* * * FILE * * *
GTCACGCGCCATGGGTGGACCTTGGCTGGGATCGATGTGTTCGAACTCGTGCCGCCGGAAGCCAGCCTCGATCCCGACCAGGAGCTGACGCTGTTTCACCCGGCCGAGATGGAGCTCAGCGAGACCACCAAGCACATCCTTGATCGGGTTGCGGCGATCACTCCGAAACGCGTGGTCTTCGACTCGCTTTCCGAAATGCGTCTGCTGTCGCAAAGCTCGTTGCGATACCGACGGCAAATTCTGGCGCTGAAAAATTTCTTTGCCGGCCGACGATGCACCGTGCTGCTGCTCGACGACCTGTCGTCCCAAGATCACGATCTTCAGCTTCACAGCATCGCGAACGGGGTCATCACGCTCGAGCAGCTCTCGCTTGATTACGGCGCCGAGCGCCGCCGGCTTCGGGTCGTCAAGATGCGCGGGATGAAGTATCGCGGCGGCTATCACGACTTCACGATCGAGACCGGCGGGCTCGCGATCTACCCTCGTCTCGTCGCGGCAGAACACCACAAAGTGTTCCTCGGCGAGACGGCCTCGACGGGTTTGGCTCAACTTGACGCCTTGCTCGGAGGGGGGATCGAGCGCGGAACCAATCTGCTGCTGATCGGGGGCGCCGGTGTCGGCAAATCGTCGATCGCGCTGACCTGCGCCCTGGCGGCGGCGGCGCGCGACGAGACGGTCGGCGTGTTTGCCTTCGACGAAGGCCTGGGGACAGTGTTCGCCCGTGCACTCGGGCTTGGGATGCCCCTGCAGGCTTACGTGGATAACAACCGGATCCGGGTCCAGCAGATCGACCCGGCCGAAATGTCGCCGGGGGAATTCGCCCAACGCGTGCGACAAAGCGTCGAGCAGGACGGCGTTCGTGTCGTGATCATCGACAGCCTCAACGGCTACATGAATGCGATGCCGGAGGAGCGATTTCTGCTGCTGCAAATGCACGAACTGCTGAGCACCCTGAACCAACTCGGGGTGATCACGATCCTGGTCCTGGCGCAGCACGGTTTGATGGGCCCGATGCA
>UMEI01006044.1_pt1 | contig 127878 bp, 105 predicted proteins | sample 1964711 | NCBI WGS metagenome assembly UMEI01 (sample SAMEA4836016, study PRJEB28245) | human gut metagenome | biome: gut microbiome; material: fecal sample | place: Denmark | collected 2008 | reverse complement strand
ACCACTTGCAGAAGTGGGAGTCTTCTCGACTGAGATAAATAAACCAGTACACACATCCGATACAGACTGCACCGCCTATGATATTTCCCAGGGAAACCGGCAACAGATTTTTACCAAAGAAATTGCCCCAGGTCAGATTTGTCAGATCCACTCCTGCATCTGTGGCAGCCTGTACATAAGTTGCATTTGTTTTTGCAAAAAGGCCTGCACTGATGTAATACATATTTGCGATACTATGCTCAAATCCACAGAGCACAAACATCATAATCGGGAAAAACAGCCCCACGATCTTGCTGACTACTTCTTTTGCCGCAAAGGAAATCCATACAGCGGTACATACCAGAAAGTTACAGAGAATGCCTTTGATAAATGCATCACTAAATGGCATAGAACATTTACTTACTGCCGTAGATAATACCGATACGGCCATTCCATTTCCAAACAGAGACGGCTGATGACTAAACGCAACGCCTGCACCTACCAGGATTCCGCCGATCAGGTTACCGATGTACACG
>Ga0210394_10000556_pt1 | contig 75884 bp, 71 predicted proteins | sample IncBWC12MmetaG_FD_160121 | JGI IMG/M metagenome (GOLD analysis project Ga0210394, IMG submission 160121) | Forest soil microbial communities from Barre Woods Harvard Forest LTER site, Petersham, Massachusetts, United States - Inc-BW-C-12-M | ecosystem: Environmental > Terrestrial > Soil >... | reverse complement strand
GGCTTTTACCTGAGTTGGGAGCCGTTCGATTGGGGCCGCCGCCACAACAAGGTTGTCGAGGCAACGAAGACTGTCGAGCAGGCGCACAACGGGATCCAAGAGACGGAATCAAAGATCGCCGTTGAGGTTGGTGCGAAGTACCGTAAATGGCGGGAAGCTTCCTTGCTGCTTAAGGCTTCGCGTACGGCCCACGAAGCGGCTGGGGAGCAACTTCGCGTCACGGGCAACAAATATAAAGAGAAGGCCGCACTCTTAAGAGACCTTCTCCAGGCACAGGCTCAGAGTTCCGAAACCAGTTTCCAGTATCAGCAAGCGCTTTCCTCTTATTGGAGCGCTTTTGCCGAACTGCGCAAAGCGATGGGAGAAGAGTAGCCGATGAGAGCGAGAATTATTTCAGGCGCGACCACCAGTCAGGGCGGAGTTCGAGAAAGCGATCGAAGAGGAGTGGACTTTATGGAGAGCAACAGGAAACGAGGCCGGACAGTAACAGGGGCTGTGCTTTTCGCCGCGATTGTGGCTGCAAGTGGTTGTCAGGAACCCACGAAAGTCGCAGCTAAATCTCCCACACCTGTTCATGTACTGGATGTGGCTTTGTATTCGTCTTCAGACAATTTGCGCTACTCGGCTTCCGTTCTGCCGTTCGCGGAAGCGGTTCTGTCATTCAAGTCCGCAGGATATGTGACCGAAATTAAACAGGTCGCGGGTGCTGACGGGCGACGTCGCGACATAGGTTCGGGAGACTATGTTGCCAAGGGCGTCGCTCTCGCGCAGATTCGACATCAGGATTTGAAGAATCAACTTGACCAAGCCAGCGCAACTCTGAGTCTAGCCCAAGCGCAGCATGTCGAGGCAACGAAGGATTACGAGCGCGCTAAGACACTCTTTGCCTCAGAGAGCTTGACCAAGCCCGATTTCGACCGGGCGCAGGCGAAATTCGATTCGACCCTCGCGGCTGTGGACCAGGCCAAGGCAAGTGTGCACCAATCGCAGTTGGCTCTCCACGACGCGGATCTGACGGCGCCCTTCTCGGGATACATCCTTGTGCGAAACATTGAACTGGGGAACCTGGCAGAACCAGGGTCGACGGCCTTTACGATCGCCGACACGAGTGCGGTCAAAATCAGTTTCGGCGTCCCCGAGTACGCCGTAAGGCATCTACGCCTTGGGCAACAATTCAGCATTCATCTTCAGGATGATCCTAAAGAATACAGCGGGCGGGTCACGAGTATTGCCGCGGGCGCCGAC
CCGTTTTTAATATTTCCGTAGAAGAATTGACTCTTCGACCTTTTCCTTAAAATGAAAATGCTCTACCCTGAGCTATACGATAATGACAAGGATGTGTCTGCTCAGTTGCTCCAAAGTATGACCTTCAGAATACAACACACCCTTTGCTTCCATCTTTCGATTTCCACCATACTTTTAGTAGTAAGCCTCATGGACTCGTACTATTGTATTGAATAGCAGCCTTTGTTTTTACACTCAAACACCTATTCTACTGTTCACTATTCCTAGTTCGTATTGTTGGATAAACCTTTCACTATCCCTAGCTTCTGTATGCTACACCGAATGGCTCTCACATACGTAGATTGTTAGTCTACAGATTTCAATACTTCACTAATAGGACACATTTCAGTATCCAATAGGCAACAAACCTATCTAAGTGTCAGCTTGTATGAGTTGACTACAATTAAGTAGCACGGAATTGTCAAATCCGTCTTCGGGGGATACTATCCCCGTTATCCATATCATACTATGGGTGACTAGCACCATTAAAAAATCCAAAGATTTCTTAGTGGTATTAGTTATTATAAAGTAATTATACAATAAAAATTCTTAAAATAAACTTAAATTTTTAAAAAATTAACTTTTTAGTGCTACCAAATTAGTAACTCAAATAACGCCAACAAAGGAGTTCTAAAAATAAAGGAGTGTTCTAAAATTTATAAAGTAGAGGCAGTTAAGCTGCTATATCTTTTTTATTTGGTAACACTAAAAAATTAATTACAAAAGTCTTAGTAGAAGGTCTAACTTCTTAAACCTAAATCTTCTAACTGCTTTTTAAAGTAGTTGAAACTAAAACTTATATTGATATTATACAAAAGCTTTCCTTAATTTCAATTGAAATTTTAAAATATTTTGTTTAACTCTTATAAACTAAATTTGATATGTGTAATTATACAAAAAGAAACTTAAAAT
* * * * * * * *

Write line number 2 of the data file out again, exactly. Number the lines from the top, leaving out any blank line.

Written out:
>UMEI01006044.1_pt1 | contig 127878 bp, 105 predicted proteins | sample 1964711 | NCBI WGS metagenome assembly UMEI01 (sample SAMEA4836016, study PRJEB28245) | human gut metagenome | biome: gut microbiome; material: fecal sample | place: Denmark | collected 2008 | reverse complement strand